This volume offers a new understanding of the role of the media in the Portuguese Empire, shedding light on the interactions between communications, policy, economics, society, culture, and national identities. Based on an interdisciplinary approach, this book comprises studies in journalism, communication, history, literature, sociology, and anthropology, focusing on such diverse subjects as the expansion of the printing press, the development of newspapers and radio, state propaganda in the metropolitan Portugal and the colonies, censorship, and the uses of media by opposition groups. It encourages an understanding of the articulations and tensions between the different groups that participated, willingly or not, in the establishment, maintenance and overthrow of the Portuguese Empire in Angola, Mozambique, São Tomé e Príncipe, Cape Verde, Guinea-Bissau, India, and East Timor.
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José Luís Garcia is Senior Research Fellow at the Instituto de Ciências Sociais, Universidade de Lisboa, Portugal. He recently edited Pierre Musso and the Network Society: From Saint-Simonianism to the Internet (2016).
Chandrika Kaul is Senior Lecturer in Modern History, University of St Andrews, UK. Her most recent publication is titled Communications, Media and the Imperial Experience: Britain and India in the Twentieth Century (Palgrave, 2014).
Filipa Subtil is Assistant Professor at the Escola Superior de Comunicação Social, Instituto Politécnico de Lisboa, Portugal.
Alexandra Dias Santos is Assistant Professor at IADE, Universidade Europeia, Portugal.
Introduction; José Luís Garcia, Chandrika Kaul, Filipa Subtil and Alexandra Santos.- 1. Narratives of Media and Empire in Comparative Perspective; Chandrika Kaul.- 2. An Overview of Colonial Media in the Context of the Portuguese Empire; Antonio Hohlfeldt, Universidade Pontíficia de Porto Alegre, Brazil.- 3. The Languages of the Goan Periodical Press, 1820-1933; Sandra Lobo, Portuguese Centre for Global History, Portugal.- 4. The Ultimatum in the Press: Newspapers, Politics and the Radical Colonial Nationalism in Portugal, 1878-1898; Paulo Jorge Fernandes, Universidade NOVA de Lisboa, Portugal.- 5. Republicanism and Nationalism in Angola in the Late Nineteenth Century; Cristina Portella Ribeiro, University of Lisbon, Portugal.- 6. The First Stirrings of Anti-Colonial Discourse in the Portuguese Press; José Luís Garcia.- 7. The Press and the Empire in Portuguese Africa, 1842-1926; Isadora Ataíde Fonseca, independent scholar.- 8. Imperial Taboos: Salazarist Censorship in the Portuguese Colonies; Daniel Melo, Portuguese Centre for Global History, Portugal.- 9. Colonization through Broadcasting: Rádio Clube de Moçambique and the Promotion of Portuguese Colonial Policy, 1932-1964; Nélson Ribeiro, Catholic University of Portugal.- 10. The Mise-en-Scène of the Empire: The 1940 Portuguese World Exhibition; Joana Ramalho, Universidade Europeia, Portugal.- 11. The Luso-Tropicalist Message of the Late Portuguese Empire; Cláudia Castelo, University of Lisbon, Portugal.- 12. 4 February 1961: The Inaugural Act of the Colonial War in Angola as Narrated by the Portuguese, British and French Press; Tânia Alves, University of Lisbon, Portugal.- 13. Photography and Propaganda in the Fall of Portuguese Empire: Volkmar Wentzel's Assignments; Afonso Ramos, independent scholar.- 14. Eusébio: Rising Symbol for a Falling Empire; José Ricardo Carvalheiro, University of Beira Interior, Portugal.- 15. Amilcar Cabral and the Media: Struggle through Words, Images and Sounds; Teresa Duarte Martinho, University of Lisbon, Portugal.- 16. Literature against the Empire: Narratives of the Nation in the Textbook História de Angola and in the Novel Yaka; Alexandra Dias Santos and Filipa Subtil.- 17. East Timor and Portugal: The Ending of Empire in the Media; Rita Ribeiro and João Costa, University of Minho, Portugal.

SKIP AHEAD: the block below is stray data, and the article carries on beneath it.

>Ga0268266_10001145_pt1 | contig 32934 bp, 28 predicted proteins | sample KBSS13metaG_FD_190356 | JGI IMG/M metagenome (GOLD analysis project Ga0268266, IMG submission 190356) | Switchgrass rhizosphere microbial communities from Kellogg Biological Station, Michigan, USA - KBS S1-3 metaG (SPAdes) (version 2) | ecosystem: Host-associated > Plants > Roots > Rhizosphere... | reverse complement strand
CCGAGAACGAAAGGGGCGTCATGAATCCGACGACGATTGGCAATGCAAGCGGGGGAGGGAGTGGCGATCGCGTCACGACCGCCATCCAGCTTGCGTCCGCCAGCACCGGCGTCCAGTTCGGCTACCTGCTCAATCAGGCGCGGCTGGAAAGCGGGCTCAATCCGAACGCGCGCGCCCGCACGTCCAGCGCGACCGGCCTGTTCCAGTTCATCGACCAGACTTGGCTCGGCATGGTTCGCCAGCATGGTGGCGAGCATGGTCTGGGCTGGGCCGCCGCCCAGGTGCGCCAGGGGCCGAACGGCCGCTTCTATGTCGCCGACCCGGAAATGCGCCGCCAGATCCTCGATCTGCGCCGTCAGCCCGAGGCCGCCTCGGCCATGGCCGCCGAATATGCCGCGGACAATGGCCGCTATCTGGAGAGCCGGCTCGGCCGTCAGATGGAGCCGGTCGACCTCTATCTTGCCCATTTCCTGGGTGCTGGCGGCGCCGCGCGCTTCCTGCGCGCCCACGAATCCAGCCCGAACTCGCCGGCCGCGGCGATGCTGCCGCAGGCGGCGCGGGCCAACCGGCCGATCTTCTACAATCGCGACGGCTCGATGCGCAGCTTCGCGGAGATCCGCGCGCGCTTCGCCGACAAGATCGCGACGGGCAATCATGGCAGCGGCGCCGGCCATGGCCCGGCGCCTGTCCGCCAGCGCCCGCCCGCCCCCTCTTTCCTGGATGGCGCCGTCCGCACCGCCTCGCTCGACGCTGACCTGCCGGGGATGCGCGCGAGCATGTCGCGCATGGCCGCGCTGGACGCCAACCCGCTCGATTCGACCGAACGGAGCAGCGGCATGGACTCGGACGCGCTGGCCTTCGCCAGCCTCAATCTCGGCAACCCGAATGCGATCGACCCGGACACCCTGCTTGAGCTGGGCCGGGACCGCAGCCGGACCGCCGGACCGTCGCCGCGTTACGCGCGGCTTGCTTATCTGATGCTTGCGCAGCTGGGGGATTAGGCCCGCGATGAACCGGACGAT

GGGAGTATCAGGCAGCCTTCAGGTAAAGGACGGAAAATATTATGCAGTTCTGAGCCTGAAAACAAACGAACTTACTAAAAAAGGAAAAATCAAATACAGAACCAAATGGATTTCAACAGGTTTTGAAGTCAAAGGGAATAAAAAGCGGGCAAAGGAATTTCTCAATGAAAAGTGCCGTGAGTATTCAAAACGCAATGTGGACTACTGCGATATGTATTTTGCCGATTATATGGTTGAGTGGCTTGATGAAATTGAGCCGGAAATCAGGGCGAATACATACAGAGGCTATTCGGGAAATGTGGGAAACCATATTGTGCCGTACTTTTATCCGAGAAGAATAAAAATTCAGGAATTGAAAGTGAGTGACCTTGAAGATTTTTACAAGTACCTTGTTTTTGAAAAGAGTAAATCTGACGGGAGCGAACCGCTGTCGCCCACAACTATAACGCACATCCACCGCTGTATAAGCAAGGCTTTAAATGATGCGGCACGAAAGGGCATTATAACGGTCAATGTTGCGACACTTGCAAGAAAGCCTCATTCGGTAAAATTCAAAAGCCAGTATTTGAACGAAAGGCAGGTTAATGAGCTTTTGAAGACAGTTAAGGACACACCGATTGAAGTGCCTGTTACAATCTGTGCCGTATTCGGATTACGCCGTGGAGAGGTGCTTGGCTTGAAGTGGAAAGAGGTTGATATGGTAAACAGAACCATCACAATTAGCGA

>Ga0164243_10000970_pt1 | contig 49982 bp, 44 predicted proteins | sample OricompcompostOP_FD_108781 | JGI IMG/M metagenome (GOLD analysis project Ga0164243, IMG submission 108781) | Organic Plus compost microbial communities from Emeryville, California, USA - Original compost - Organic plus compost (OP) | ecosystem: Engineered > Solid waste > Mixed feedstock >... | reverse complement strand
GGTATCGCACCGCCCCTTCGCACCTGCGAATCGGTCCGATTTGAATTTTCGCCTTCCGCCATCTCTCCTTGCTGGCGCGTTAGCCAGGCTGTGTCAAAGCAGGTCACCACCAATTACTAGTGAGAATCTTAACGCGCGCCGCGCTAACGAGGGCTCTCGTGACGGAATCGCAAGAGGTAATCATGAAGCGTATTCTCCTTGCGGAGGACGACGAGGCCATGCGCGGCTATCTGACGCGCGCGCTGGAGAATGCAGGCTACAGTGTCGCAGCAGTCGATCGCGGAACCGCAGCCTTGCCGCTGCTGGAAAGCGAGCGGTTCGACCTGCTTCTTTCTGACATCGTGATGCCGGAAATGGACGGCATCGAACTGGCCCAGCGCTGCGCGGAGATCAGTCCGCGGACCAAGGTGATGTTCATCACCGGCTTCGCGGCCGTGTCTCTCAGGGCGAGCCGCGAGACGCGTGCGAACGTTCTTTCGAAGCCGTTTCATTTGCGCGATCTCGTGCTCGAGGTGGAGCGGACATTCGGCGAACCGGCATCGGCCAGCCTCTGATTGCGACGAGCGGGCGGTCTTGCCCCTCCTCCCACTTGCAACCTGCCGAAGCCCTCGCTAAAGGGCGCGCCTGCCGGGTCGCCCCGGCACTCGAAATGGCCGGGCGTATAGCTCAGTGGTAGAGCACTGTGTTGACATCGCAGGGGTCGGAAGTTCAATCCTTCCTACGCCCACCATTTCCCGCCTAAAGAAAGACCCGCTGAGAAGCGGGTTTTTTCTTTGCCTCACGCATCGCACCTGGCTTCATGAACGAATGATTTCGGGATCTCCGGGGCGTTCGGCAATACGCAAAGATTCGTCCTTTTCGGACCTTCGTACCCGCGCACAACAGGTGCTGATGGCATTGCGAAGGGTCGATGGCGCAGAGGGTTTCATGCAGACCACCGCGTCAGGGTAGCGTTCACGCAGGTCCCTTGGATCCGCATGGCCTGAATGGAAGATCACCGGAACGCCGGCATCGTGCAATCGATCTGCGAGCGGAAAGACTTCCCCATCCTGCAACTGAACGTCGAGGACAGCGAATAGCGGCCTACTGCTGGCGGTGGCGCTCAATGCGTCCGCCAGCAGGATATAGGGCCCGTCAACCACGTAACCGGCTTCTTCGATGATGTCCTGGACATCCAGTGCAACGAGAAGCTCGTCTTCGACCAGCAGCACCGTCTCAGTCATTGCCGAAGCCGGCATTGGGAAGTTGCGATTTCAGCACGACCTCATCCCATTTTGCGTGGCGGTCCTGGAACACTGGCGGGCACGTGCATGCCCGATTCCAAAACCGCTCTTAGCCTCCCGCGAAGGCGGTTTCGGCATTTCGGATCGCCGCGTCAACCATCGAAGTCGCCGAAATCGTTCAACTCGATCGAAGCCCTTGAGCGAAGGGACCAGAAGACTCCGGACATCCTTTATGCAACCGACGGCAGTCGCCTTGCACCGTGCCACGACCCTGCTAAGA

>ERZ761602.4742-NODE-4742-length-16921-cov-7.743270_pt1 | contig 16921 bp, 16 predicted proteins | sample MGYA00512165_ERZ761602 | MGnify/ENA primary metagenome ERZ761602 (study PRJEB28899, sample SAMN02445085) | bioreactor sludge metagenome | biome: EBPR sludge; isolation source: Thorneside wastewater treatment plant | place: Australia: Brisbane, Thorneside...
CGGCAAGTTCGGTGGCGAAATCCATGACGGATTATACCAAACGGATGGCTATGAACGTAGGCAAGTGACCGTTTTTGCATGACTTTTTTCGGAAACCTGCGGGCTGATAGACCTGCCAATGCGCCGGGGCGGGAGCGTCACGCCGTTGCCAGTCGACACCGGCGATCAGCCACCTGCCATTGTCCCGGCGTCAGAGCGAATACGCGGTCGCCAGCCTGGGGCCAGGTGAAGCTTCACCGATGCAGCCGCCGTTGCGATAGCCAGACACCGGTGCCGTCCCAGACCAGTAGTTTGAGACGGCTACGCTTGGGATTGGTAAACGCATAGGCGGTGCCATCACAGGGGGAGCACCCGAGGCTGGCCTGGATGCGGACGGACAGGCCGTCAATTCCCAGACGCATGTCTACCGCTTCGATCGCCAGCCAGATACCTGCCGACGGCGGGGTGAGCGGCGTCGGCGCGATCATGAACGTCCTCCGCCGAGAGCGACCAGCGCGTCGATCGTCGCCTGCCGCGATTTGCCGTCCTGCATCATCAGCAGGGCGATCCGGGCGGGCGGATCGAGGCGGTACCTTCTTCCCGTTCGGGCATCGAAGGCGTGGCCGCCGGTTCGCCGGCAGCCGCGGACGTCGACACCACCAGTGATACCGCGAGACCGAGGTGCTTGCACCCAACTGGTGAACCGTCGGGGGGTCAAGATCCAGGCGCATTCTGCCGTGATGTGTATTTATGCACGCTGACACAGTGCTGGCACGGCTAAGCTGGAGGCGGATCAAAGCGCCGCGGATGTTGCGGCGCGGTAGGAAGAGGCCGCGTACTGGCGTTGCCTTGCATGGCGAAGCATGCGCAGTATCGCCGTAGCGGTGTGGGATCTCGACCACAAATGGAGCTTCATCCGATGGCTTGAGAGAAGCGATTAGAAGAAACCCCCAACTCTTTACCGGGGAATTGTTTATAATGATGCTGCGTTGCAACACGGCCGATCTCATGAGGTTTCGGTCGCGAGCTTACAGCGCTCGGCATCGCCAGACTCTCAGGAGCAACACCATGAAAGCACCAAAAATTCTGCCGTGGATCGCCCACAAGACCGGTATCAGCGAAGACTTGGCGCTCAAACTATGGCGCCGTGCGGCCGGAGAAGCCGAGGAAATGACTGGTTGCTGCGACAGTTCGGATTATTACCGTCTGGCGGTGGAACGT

This volume offers a new and innovative understanding of the role of the media in the Portuguese Empire during the nineteenth and twentieth centuries. It sheds light on the interactions between communications, government policy, economics, society and culture. Adopting an interdisciplinary approach, the book focuses on varied themes including the expansion of printing, the development of newspapers and radio, state propaganda in metropolitan Portugal and within her colonies, censorship, the use of media by opposition and nationalist groups, and comparative developments within Britain and her empire. The book aims to encourage an understanding of the articulations and tensions between the different groups that participated, willingly or not, in the establishment, maintenance and overthrow of the Portuguese Empire in Angola, Mozambique, São Tomé e Príncipe, Cape Verde, Guinea-Bissau, India, and East Timor.
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